Once Were Warriors is the story about a Maori family struggling to survive in a New Zealand that is governed by Whites. The film explores the search for identity by contemporary Maoris, such as warrior violence juxtaposed to a culture stripped of its pride and honour. .
Classical theorist Max Weber described ethnic groups as "Those human groups that entertain a subjective belief in their common descent because of similarities of physical type or of customs or of both or because of memories of colonization or migration." (Guibernau. M & Rex. J, 1997 [Weber 1968, p. 389] p. 2).
From this classification it can be concluded that the movie Once Were Warriors is a movie that depicts themes and discourses that relate specifically to ethnic theory in relation to New Zealand Maoris. This is because the movie deals with the issues of the Maoris in relation to belief in their common descent "Our people once were warriors", similarities of physical type or of customs "why is everything so black tonight, Toot?" "Dunno, maybe "cause we"re both bloody Maoris" and the memories of white colonization due to the white-dominated society they live in. .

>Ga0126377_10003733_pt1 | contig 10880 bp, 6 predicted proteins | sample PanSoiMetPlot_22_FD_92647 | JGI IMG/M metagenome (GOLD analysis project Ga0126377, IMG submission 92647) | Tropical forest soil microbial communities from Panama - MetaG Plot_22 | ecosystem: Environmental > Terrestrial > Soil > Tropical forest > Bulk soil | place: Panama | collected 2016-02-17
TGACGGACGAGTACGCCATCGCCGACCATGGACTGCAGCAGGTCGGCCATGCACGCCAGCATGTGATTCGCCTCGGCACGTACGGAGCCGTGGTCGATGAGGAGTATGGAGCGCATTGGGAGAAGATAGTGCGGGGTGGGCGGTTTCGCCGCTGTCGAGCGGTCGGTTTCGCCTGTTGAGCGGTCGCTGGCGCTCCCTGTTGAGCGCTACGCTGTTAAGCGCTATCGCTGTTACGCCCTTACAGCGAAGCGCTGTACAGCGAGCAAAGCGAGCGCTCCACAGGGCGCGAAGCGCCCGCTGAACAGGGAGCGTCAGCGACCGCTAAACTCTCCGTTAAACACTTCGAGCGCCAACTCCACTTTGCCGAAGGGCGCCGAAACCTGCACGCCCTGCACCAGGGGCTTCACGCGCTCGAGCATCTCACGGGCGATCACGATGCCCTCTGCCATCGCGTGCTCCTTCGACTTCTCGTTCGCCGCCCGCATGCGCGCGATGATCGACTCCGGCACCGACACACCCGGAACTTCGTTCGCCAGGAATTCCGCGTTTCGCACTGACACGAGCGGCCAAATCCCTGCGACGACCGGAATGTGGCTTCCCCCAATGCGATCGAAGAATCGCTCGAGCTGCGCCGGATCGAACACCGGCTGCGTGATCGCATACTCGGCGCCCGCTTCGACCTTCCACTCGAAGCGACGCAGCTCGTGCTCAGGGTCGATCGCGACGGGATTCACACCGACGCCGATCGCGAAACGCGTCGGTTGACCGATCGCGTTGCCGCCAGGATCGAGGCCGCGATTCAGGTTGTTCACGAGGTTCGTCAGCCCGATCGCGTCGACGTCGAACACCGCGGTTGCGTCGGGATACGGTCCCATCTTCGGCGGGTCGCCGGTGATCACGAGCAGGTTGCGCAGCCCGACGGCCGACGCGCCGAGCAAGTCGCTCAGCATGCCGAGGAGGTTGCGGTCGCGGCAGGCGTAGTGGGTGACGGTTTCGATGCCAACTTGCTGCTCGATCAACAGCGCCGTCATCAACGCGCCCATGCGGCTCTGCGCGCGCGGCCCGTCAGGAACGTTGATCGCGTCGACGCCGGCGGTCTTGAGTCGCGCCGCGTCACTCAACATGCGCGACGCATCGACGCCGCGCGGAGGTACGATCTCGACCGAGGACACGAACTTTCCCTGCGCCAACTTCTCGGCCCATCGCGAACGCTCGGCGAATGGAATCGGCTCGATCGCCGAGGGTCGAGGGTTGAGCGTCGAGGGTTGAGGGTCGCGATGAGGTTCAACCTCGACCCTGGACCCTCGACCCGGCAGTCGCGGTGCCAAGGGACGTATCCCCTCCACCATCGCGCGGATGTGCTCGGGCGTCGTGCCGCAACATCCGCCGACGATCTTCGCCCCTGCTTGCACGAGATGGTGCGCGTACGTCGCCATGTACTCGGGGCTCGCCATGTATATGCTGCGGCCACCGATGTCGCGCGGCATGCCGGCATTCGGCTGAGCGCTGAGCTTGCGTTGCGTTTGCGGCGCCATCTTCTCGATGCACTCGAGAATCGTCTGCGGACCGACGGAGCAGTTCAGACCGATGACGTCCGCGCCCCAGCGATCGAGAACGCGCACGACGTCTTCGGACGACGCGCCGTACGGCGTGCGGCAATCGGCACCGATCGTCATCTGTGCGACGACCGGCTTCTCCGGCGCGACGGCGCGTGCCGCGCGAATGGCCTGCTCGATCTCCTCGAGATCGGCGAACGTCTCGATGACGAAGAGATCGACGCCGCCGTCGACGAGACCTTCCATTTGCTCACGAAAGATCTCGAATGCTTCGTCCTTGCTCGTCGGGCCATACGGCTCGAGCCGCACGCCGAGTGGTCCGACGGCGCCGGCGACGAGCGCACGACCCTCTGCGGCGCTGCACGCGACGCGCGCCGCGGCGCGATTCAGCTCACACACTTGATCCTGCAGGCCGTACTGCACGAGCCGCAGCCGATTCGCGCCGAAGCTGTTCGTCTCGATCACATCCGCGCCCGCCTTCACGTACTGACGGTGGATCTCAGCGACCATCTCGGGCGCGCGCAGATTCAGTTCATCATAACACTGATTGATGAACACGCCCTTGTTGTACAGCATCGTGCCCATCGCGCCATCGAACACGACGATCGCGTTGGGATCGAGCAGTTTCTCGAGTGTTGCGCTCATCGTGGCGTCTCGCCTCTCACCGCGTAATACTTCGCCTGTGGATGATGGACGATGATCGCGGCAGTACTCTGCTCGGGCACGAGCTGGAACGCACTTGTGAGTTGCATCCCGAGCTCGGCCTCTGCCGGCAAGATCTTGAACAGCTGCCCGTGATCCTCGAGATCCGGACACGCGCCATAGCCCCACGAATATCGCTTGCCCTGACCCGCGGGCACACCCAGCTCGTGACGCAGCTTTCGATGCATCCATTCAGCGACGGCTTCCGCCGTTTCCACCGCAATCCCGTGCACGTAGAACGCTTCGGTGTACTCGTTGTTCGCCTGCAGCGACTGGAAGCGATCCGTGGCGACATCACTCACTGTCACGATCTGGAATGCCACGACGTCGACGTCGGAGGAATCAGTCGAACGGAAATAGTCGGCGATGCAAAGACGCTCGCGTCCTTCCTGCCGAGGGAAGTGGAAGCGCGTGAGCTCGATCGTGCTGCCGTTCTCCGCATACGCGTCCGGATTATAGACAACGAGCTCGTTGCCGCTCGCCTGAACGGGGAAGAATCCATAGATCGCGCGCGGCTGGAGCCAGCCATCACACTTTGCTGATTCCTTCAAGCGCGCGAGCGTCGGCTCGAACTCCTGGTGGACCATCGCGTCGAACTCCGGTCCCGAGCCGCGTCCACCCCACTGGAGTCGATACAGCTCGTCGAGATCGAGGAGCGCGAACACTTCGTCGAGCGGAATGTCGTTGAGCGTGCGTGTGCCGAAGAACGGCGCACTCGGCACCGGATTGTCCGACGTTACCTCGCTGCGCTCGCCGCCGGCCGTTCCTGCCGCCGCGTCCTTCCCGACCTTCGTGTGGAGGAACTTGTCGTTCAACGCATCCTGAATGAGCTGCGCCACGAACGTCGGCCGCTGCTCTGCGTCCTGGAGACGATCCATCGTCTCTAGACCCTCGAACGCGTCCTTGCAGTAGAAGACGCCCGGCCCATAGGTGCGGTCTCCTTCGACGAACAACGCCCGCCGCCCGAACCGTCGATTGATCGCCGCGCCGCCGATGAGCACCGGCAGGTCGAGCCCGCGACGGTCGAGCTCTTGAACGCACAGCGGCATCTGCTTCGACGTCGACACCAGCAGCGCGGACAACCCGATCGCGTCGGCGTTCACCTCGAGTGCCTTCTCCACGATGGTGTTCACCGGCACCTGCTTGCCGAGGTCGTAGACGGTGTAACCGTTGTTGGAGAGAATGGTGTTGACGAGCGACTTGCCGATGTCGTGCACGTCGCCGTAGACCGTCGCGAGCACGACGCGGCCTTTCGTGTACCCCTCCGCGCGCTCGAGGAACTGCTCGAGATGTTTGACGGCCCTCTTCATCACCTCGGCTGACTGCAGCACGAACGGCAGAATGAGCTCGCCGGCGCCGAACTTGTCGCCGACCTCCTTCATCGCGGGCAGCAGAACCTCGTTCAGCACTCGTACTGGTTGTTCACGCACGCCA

Once Were Warriors would be aimed at viewers aged eighteen years and older, due to the "R" rating and the adult themes such as violence and rape that are depicted. .
Like Australia, New Zealand has a despotic history. As a result, the indigenous Maoris were oppressed, and ramifications such as continued disadvantage and poverty still exist in Maori communities. This poverty and disadvantage in turn relates to alcoholism, depression and domestic violence in these communities. Once Were Warriors is therefore specifically directed to a New Zealand audience, who would have background knowledge of these themes and issues such as racism in contemporary New Zealand. Even more specifically, the movie is targeted toward New Zealand Maoris, who are often marginalized and whose issues are often overlooked in the mass media.